home run totals were down.
His hitting coach Rick Down, however, knew Joyner had the confidence to pull out of it, Down told The Los Angeles Times-Washington Post News Service that July.
"It's just a matter of time," Down told the news service. "He's been making decent contact. There's not a lot of muscle in his swing. There's a lot of rhythm, a lot of timing."
Down was evaluating Joyner a decade into his own coaching career, having seen time as a coach in college and in the pros. He also saw time as a player in the minors. He has gone on to get extensive time since in the major league dugout, as a big league hitting coach for five other franchises.
Down's baseball career began in 1969, as a late-round pick of the Expos, out of Southgate High School in Michigan.
His playing career lasted eight seasons, making AAA in parts of five of those seasons, but never the majors.
With that over, Down started his coaching career. In 1976, he served as a coach at West Palm Beach. The new coach also tried to get his team to hit, according to The Palm Beach Post.
"What can you do about base hits?" Down told The Post. "Is there somewhere you can order them? Hell, at this stage, I'll try anything."
Whatever he tried, Down continued coaching. And it got him to the majors. In the meantime, Down moved to college, serving as a coach at UNLV for six seasons. He then rejoined the pros, with the Angels, becoming California's major league hitting coach.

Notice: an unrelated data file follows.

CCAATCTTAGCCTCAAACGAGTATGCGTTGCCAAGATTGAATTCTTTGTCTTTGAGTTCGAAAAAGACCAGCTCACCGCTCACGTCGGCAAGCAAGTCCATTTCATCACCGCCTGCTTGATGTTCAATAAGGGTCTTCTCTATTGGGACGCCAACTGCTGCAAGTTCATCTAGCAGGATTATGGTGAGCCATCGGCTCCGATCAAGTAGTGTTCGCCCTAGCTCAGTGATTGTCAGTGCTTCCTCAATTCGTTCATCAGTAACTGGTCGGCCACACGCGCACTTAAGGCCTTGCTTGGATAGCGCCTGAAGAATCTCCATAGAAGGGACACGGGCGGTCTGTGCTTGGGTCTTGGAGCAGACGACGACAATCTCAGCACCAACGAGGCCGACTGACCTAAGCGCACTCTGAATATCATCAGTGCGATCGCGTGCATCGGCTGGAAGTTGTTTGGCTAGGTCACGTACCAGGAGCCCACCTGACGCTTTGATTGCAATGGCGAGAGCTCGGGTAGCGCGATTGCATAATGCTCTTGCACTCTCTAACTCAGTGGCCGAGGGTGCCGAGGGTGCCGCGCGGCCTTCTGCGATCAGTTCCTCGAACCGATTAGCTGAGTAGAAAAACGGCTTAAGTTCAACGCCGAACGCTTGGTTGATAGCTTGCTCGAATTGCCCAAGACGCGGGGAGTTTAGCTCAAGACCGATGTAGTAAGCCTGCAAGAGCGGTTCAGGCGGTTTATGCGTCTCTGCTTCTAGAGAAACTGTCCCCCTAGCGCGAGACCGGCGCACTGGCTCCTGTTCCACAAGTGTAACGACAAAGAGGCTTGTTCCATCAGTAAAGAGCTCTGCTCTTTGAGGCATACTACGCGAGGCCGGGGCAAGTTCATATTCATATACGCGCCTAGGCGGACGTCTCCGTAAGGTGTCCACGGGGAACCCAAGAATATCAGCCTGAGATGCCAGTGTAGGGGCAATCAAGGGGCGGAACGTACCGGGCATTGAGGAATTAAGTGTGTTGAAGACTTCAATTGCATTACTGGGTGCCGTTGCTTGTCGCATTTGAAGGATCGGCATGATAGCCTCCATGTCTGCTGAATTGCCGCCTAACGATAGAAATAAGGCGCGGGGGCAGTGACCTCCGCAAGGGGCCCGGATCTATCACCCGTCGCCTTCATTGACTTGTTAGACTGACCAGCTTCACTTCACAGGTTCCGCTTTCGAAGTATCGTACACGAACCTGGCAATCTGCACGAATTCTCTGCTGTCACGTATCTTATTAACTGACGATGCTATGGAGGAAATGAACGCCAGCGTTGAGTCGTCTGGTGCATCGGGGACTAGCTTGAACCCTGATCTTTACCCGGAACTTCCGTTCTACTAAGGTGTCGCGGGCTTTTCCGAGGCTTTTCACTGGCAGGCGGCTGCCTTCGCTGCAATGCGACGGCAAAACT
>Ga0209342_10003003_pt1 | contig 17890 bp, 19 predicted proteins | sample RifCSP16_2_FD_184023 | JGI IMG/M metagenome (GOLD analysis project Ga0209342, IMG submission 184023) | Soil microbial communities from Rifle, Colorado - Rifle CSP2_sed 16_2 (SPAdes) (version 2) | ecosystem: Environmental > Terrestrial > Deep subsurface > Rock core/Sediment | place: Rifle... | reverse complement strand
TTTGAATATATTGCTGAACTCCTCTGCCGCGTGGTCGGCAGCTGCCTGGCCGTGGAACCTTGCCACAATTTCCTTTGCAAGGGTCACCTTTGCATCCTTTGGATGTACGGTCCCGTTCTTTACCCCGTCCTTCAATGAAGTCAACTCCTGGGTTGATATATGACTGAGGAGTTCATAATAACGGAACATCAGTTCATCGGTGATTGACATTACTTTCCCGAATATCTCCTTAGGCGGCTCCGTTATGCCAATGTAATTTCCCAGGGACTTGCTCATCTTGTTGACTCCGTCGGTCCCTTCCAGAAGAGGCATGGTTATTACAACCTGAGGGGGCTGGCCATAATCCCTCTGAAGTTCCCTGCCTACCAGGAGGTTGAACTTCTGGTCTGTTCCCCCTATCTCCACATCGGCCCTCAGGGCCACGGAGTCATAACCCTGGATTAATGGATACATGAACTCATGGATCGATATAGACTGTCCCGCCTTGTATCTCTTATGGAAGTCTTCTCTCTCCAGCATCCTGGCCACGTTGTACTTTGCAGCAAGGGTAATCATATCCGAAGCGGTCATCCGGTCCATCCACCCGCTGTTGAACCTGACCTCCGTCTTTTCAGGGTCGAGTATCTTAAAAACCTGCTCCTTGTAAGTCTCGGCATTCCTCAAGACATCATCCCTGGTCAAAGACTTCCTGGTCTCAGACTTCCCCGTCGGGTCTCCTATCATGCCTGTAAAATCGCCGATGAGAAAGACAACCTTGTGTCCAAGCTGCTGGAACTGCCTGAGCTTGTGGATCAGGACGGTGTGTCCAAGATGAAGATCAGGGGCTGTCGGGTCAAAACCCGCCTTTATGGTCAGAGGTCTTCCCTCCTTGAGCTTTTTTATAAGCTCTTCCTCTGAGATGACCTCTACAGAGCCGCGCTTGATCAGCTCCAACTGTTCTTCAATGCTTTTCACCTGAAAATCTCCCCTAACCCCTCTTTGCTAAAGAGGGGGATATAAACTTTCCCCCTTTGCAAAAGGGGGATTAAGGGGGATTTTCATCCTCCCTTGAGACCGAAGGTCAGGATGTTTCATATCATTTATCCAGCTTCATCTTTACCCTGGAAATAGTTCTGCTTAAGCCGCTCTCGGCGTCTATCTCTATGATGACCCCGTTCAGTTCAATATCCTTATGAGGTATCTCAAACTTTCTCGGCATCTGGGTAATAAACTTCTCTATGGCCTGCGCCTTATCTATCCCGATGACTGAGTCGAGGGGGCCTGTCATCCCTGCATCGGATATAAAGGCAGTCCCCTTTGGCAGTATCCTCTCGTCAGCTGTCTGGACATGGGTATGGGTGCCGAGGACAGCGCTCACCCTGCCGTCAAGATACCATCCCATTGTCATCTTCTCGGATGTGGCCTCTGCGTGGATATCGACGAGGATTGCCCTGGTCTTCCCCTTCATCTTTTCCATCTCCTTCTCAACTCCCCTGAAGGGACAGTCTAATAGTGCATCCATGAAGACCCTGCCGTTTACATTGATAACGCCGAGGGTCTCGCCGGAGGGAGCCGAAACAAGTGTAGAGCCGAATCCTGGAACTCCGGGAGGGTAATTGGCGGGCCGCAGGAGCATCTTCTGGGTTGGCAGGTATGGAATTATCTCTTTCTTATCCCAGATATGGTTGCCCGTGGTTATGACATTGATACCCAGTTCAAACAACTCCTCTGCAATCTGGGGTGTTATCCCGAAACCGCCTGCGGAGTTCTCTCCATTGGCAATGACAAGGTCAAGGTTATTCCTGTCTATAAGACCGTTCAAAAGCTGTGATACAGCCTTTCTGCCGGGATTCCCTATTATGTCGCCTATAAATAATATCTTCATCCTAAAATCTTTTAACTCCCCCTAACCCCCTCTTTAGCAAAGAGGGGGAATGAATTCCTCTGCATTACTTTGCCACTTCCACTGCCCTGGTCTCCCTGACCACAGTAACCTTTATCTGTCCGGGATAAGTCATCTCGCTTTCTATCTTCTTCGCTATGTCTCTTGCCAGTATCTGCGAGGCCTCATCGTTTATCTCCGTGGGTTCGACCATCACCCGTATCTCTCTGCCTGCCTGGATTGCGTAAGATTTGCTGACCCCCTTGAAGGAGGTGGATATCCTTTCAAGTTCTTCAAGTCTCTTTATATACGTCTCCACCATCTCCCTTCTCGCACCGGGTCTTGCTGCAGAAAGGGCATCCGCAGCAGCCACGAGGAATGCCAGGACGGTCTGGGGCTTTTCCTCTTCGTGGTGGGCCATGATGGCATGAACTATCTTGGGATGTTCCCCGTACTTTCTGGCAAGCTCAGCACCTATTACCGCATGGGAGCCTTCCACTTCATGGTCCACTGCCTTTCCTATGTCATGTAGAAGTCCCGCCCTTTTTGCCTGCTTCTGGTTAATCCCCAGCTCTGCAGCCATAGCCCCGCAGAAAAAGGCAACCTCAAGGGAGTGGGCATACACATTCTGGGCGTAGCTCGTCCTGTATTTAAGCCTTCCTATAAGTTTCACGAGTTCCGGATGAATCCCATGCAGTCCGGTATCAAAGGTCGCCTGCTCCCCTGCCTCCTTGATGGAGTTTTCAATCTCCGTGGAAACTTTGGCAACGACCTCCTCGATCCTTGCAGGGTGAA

He moved to the Yankees system for 1989, becoming manager at AA Albany for 1990. He then returned to the majors in 1993, as Yankees hitting coach. H's then credited as serving as a major league hitting coach each year through 2007.
Down served as hitting coach for the Orioles, Dodgers, Red Sox, Yankees again and then the Mets. He's also served as a scout.
With all that coaching, though, what Downs really wanted to do someday was manage in the majors, according to The Baltimore Sun. He was the runner up for big league jobs at least twice, with the Angels in 1997 and the Dodgers in 2001. He was also a finalist with other teams, but didn't get the job, The Sun wrote.
He served as hitting coach for the Red Sox in 2001. As that season began, Down described his coaching style to The Hartford Courant.
"I would say I'm a hands-on kind of guy," Down told The Courant. "I would say I'm very proactive. I don't sit around too much. ... If I see something wrong, I'm going to go to him immediately. I think that's what my job is."